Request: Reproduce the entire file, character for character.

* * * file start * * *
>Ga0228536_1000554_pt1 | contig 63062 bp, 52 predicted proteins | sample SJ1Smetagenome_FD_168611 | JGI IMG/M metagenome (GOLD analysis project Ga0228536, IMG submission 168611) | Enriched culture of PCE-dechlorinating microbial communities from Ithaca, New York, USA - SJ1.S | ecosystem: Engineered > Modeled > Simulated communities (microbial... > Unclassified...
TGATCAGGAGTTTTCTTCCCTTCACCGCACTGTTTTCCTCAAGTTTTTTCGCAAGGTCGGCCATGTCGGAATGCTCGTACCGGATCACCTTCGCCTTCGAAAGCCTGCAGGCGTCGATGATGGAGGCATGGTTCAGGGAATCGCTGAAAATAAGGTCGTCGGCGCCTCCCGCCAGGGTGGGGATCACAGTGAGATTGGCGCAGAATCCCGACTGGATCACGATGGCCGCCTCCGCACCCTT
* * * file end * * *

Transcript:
>Ga0228536_1000554_pt1 | contig 63062 bp, 52 predicted proteins | sample SJ1Smetagenome_FD_168611 | JGI IMG/M metagenome (GOLD analysis project Ga0228536, IMG submission 168611) | Enriched culture of PCE-dechlorinating microbial communities from Ithaca, New York, USA - SJ1.S | ecosystem: Engineered > Modeled > Simulated communities (microbial... > Unclassified...
TGATCAGGAGTTTTCTTCCCTTCACCGCACTGTTTTCCTCAAGTTTTTTCGCAAGGTCGGCCATGTCGGAATGCTCGTACCGGATCACCTTCGCCTTCGAAAGCCTGCAGGCGTCGATGATGGAGGCATGGTTCAGGGAATCGCTGAAAATAAGGTCGTCGGCGCCTCCCGCCAGGGTGGGGATCACAGTGAGATTGGCGCAGAATCCCGACTGGATCACGATGGCCGCCTCCGCACCCTT